Perspective and Deception
He takes on a new perspective on life when he abandons his relationships from his home and finds Indru’s “family” to take care of. Shah introduces to him Mahavratas, Karma, and other Indian views, which date to before Christianity began. They change Dwight convincing him that the Indians have strong morals and it gives him a sense of duty when he finds out Indru was beaten and raped. Indru is not just a prostitute, but she represents sensuality in India. Dwight finds it okay to be with her because India is a more sensual place than the states and she needs him for support
One of the points the Mahavratas tries to make is to “lack all possessions”. Near the end of the 2nd book, Dwight spends almost no time in his room, lives frugally and notices materialism in everyone he has met. Indru is not struggling for muster up money for food at all; she uses him out of greed. She even quit her job because Dwight can sustain her with presents and money. Dwight really starts to question the morality of the Indians after Shah returns from taking care of some of his own business meetings in the United States.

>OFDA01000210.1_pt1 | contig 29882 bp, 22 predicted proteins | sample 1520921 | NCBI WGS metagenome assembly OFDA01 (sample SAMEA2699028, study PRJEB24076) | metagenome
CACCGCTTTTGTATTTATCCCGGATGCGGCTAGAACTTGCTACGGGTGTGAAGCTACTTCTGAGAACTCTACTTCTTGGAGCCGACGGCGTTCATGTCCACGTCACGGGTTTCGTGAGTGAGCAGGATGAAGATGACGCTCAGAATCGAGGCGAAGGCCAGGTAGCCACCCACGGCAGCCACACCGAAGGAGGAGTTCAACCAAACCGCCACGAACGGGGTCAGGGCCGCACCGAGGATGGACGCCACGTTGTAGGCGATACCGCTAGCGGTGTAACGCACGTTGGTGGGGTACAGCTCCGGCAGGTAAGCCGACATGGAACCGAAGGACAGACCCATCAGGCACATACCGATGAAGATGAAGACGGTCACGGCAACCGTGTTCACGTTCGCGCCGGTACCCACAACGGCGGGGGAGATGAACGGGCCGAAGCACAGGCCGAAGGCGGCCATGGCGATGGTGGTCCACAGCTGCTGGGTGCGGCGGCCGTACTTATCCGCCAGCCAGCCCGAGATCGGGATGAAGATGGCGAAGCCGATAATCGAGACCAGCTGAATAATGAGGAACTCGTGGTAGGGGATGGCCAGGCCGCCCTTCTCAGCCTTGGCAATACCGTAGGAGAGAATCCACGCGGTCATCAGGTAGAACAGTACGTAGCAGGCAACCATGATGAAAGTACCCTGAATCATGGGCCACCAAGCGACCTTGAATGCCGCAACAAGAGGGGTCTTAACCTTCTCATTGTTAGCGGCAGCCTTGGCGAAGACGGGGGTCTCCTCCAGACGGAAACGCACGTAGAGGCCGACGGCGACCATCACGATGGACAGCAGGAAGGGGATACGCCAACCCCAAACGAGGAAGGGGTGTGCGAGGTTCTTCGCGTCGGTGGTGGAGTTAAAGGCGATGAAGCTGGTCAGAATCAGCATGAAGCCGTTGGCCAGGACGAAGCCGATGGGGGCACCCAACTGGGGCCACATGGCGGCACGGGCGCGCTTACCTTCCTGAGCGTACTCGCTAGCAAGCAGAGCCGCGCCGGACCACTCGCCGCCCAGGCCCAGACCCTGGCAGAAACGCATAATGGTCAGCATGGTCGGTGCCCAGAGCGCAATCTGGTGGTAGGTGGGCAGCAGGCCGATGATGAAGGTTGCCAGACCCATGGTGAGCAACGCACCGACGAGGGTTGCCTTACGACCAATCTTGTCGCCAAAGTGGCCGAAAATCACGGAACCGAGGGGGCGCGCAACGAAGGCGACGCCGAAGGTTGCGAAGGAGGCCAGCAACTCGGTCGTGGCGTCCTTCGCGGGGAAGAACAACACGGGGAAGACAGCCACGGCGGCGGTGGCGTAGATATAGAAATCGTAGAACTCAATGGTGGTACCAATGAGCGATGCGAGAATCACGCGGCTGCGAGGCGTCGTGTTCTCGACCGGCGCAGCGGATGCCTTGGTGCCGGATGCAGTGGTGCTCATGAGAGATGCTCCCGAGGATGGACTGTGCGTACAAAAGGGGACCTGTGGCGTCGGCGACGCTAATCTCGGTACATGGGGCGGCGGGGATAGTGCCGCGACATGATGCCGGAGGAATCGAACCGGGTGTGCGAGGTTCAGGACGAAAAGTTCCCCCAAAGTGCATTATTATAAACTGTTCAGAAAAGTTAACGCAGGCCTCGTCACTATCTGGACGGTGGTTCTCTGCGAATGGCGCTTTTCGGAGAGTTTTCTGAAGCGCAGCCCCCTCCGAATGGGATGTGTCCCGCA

Theroux writes, “… Shah had praised the Americans he met: very moral, very decent, very faithful, very humble, truthful in all things” (170) when there evidently is immorality all over. Shah tries to just say “the meetings went well” as a report so Dwight does not know about secret deals. Shah even prevents the Harvard men from meeting Dwight so he can take credit for the deals out of greed. I first wondered whether Dwight thought he would skew their opinions of India or something. I couldn’t piece why Dwight’s clients would be with Shah until it comes out. Shah who shared his own beliefs defied them too for the sake of greed.